Pubblicato in: Sistemi Economici, Sistemi Politici

India. Tra cinque anni sorpasserà Germania e Regno Unito.

Giuseppe Sandro Mela.

2017-12-28.

India. Akciós Utazások. 001

Nei primi tre trimestri del 2017 l’India ha incrementato il pil al ritmo del +6.1%. Il pil procapite che nel 2000 ammontava a 463 Usd a fine 2016 si era portato a 1,710 Usd. In termini di pil ppa si è arrivati a 7,153 Usd, con una proiezione per il 2020 di 10,893 Usd.

«for 2017 and 2022 based on IMF forecasts, India, growing at 9.9 percent a year in nominal terms, will surpass Germany by 2022 as the world’s fourth largest economy, with the U.K dropping out of the top five after 2017»

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Sicuramente l’India ha un elevato numero di problemi politici, sociali ed economici.

Ma tutto richiede i propri tempi. Nel volgere di sedici anni ha quadruplicato il pil procapite nominale e quasi decuplicato il pil per potere di acquisto.

Siamo perfettamente consci come il pil sia un utile indicatore, ma che non possa essere inteso al di là delle grandezze che esprime.

L’India ha già fatto passi molti lunghi e ci si potrebbe attendere un continuo e consistente miglioramento.

Questi risultati dovrebbero però indurre gli occidentali a ripensare al proprio sistema socio-economico, che da anni non riesce ad incrementare il pil altro che di percentuali irrisorie.

La domanda sarebbe questa: quanto e cosa del sistema di sviluppo orientale potrebbe essere adottato in Occidente?


Bloomberg. 2017-12-26. India on Track to Knock Britain Out of World’s Top 5 Economies

India will overtake Germany in 2022 as the world’s fourth-largest economy and push Britain out of the top five, based on analysis of growth projections by the International Monetary Fund. But the challenges the South Asian nation must surmount to get there are many. 

These include executing a wide-ranging overhaul of the tax system, sorting out the biggest pile of distressed assets among major economies, reviving lackluster productivity, substantially increasing employment opportunities, encouraging corporate investment and overcoming a significant infrastructure shortfall.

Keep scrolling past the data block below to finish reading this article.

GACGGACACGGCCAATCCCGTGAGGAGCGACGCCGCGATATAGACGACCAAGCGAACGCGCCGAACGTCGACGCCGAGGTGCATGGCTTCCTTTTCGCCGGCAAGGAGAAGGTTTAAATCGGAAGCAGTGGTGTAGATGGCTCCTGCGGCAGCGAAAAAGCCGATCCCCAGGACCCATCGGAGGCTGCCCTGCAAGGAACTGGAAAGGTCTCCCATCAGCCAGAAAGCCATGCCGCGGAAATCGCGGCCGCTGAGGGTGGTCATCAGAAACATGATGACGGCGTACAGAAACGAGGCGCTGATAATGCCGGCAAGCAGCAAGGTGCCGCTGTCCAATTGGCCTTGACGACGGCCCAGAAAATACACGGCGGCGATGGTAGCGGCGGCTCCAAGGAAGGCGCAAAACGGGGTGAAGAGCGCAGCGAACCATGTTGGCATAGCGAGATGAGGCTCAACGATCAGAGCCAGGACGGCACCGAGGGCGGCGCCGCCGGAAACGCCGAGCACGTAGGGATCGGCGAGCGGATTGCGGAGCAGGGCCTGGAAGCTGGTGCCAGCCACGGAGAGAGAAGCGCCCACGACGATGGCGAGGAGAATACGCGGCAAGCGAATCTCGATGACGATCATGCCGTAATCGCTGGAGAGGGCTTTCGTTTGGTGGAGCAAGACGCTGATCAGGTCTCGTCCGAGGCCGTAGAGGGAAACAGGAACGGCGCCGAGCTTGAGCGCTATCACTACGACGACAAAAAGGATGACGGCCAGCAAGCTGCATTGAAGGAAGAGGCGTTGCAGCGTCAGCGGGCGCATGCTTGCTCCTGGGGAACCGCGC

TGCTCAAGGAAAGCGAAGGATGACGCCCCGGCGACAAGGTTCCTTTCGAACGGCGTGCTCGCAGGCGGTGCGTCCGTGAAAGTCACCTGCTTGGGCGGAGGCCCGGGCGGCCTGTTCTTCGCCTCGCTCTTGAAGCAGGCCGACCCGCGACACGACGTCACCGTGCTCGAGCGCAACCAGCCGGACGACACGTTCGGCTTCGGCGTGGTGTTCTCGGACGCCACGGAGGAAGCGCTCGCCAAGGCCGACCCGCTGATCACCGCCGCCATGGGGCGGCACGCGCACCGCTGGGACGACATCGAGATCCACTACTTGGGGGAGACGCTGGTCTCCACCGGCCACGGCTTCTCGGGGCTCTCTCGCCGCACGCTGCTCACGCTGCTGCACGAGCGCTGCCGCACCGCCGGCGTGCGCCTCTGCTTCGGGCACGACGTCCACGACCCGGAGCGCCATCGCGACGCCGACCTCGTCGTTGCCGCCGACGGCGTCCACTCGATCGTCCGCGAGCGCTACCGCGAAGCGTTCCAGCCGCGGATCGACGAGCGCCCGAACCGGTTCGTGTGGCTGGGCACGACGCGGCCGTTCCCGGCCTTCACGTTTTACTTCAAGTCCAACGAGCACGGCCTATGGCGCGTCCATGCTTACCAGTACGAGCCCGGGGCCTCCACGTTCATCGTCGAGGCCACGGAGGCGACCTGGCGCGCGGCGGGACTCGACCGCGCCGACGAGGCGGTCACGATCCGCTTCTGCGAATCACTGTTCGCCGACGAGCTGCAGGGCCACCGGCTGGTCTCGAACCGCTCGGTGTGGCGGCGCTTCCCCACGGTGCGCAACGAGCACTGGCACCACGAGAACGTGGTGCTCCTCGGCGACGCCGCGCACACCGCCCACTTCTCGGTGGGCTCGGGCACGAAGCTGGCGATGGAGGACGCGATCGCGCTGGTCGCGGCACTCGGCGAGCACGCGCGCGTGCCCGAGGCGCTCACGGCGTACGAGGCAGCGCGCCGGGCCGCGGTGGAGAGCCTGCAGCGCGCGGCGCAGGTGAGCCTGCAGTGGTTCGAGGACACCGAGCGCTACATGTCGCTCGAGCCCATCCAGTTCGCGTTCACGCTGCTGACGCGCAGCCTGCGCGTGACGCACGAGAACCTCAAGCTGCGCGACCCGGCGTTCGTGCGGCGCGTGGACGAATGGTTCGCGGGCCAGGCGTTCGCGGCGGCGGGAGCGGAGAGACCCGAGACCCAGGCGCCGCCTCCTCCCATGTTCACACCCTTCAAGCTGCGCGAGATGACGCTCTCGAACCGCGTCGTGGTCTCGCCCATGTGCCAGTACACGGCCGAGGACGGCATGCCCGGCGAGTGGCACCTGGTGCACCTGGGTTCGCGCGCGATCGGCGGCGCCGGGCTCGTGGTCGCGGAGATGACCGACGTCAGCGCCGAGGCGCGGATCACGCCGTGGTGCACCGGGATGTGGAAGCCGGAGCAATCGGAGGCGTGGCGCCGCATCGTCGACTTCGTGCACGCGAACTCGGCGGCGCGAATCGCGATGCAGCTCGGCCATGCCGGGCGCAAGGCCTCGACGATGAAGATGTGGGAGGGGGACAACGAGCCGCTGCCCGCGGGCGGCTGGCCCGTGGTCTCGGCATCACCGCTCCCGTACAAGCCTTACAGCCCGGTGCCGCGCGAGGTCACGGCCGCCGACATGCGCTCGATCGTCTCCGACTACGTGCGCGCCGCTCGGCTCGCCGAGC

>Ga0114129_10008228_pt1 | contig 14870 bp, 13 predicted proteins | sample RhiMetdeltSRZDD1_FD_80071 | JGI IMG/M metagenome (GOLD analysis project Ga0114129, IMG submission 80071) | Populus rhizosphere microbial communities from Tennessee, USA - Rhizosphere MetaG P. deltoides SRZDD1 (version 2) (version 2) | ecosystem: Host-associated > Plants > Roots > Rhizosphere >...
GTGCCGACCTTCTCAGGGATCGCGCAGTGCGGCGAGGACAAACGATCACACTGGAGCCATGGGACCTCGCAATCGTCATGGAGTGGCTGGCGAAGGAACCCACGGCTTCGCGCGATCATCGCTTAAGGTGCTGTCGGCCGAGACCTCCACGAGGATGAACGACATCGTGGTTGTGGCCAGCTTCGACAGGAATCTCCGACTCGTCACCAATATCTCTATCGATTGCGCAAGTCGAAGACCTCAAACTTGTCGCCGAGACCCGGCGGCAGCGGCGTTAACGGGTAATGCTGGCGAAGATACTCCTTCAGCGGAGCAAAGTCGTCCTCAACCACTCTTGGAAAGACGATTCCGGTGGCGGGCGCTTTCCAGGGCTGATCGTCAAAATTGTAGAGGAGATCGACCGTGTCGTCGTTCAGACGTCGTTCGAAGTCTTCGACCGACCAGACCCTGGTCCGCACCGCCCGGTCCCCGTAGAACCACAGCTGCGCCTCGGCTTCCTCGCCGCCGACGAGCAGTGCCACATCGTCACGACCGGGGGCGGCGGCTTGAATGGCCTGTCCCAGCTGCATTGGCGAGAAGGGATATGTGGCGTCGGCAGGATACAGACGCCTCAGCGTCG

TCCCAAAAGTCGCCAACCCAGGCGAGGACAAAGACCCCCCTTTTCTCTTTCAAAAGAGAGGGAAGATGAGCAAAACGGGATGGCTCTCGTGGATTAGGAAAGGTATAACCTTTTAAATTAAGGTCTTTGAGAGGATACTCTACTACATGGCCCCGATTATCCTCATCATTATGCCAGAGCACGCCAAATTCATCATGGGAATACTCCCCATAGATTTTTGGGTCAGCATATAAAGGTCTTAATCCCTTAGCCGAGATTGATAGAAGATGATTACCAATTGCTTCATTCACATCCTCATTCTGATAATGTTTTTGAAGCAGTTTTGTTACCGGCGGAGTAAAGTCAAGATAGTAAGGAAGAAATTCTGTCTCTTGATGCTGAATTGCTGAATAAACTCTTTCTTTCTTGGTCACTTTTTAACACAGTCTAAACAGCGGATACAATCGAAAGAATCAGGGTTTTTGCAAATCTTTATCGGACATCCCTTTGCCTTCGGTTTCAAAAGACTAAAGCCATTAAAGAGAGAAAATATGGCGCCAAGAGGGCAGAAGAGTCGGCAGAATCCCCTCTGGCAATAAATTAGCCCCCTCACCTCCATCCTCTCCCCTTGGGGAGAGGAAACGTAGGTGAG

India’s economy is still recovering from a cash ban that sucked out 86 percent of currency in circulation near the end of last year. And then there’s the likely near-term disruptions from the implementation of a nationwide goods and sales tax; indeed the government has already missed an April deadline for putting the tax in place and is now working against the clock to meet its new July 1 goal.

While there is little doubt the GST will be beneficial in the long run, economists are concerned about India’s banking system and the overall health of its public finances — both seen as lightning rods for global credit agencies that already rate Indian debt just above “junk” status.

Bad loans, restructured debt and advances to companies that can’t service their debt have risen to about 16.6 percent of total loans, government data show. That spike in bad loans has forced banks to focus on recovering bad debts. As a result, loan growth has fallen to near record lows, posing a challenge to Prime Minister Narendra Modi’s government as it seeks to revive investment and boost employment.

Apart from slowing investment, India’s labor productivity has been weakening, limiting growth and employment opportunities.

Labor productivity per person employed eased from 10 percent in 2010 to 4.8 percent in 2016 as reforms sputtered. According to the International Labour Organisation, output per worker is projected at $3,962  for India in 2017, a fraction of Germany’s $83,385.

Still, the potential remains. Ranking countries and regions on their gross domestic product, for 2017 and 2022 based on IMF forecasts, India, growing at 9.9 percent a year in nominal terms, will surpass Germany by 2022 as the world’s fourth largest economy, with the U.K dropping out of the top five after 2017. 

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